Throughout the United States, women, on average, earn only about 77 percent of what men earn for the same work. In some states, the pay gap is even wider, with women as much as 34 percent less than men.
So, it should make sense that women should pay less than men for the same products. Some businesses, in protest of the gender pay gap, are charging women less than men.
Should your business consider adopting a gender-based pricing strategy? Is it legal?
Pay What You Earn
Many businesses are joining in the movement for equal pay.
In Portland, Oregon, M'Lady Records is only charging women 77 percent of the full price on all mail orders. At The Way Station and 706 Bar in Brooklyn, New York, women only paid 77 percent of their bills on July 7. In Pennsylvania, Less than 100, a pop-up shop, was specifically started to demonstrate the difference between men and women's wages. Men are charged full price while women get a 24 percent discount.
While this pricing policy may sound like a great deal for women, it may not be legal.
These businesses are charging women less in protest of gender pay discrimination, but it's still just another form of gender discrimination, prohibited by many states' laws.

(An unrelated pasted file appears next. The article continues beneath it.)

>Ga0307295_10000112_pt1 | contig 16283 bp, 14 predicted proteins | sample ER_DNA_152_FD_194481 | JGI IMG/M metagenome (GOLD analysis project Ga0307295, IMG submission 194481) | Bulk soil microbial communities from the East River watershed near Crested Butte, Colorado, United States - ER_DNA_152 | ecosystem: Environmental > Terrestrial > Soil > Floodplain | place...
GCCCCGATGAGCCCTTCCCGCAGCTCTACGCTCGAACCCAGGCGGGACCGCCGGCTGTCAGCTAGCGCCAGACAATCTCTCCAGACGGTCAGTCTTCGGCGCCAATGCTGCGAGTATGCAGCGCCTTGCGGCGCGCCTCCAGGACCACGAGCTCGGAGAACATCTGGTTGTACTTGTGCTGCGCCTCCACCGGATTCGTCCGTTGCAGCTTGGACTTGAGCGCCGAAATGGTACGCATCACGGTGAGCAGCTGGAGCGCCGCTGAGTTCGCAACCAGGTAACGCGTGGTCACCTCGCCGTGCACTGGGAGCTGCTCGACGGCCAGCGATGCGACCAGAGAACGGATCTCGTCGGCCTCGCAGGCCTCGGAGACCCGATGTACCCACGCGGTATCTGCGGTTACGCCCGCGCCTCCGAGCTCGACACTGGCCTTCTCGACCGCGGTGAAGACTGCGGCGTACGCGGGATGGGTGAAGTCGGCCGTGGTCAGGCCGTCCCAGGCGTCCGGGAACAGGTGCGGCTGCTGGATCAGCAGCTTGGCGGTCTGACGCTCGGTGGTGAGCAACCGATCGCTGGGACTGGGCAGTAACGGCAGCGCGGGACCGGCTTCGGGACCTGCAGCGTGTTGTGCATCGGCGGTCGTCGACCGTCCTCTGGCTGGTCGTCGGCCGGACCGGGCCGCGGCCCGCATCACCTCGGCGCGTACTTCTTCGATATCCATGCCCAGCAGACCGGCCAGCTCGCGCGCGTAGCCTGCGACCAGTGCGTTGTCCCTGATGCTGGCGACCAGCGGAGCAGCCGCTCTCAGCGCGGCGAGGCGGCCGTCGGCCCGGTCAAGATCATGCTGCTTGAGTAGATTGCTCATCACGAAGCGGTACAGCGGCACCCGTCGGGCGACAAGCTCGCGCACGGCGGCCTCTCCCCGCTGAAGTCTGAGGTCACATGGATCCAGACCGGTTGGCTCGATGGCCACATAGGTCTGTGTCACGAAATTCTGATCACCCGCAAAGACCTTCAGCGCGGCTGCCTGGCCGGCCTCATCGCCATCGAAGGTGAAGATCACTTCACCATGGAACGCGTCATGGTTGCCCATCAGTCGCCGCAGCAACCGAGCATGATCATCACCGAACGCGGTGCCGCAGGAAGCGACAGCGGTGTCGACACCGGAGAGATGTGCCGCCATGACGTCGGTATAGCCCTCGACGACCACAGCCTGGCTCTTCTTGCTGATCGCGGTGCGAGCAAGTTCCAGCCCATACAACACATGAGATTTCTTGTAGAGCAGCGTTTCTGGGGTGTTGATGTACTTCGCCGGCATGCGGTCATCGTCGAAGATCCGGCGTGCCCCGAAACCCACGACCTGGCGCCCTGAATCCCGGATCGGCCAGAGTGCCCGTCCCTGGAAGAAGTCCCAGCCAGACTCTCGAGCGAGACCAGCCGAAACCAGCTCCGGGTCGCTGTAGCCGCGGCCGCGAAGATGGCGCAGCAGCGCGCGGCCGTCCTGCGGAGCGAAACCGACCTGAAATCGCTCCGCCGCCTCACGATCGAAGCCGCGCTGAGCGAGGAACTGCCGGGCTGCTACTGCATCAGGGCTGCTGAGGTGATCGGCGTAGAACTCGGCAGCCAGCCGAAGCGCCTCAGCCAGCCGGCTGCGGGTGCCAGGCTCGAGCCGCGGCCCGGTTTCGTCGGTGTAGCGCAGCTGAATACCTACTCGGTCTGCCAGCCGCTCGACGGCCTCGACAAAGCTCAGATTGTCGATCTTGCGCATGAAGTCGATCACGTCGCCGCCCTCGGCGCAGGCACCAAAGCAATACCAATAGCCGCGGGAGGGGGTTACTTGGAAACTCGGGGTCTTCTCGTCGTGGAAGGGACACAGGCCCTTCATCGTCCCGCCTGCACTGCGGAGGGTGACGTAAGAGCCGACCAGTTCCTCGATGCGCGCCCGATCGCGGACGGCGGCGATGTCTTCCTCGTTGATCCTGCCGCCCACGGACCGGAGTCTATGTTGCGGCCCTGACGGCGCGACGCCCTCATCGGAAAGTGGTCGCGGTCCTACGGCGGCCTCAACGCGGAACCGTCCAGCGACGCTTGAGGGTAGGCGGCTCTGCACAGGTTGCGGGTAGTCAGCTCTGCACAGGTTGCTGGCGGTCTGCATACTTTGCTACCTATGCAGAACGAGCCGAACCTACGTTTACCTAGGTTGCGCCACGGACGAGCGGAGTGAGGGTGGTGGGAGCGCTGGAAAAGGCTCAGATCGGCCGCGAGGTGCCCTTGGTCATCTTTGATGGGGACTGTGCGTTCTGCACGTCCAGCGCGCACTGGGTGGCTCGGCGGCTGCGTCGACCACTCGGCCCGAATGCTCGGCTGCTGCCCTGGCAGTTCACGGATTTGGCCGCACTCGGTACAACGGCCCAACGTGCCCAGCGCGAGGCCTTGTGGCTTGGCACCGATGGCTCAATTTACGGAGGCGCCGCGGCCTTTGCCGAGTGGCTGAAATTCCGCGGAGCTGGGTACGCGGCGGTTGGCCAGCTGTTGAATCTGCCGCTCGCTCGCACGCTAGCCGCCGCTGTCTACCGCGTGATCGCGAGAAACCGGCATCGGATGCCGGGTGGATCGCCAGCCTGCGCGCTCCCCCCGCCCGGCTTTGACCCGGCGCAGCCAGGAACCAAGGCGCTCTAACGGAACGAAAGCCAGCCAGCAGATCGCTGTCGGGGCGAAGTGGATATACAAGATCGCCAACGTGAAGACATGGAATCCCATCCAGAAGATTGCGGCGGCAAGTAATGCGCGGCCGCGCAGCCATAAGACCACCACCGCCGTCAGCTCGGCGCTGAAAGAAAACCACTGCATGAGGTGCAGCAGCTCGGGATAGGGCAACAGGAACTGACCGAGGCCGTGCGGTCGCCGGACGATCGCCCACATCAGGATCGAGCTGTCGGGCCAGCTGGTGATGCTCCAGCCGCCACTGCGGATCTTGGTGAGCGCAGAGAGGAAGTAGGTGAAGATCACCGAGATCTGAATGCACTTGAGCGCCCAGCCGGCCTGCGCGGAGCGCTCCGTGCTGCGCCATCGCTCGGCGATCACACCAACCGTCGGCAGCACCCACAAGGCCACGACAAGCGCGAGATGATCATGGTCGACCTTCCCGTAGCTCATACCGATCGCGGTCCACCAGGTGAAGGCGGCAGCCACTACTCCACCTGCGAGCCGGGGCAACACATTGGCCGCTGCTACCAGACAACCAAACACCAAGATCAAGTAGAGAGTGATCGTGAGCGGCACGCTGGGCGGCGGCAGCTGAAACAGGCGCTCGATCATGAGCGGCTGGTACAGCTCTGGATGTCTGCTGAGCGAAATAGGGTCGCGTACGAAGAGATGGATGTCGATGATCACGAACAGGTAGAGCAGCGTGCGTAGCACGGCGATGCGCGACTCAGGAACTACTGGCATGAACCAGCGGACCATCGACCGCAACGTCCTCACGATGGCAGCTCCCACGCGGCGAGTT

In California, different pricing based on gender is a violation of California's Unruh Civil Rights Act. Under the act, businesses are prohibited from discriminating against customers based on sex, age, ancestry, color, disability, and other categories. California also passed the Gender Tax Repeal Act of 1995 which states, "No business establishment of any kind whatsoever may discriminate, with respect to the price charged for services of similar or like kind, against a person because of the person's
In Miami-Dade County, Florida, the Gender Pricing Ordinance prohibits business charging different pricing for goods or services based solely on the customer's gender. However, businesses may justify different prices for men's and women's if they can demonstrate that certain services require more time, skills, or resources for one gender than the other.
While protesting the gender pay gap may be an honorable cause, be careful about charging women less than men. You may be violating your state's gender discrimination laws. If you do want to institute such a policy, consult with an experienced local business attorney first to check your state's laws.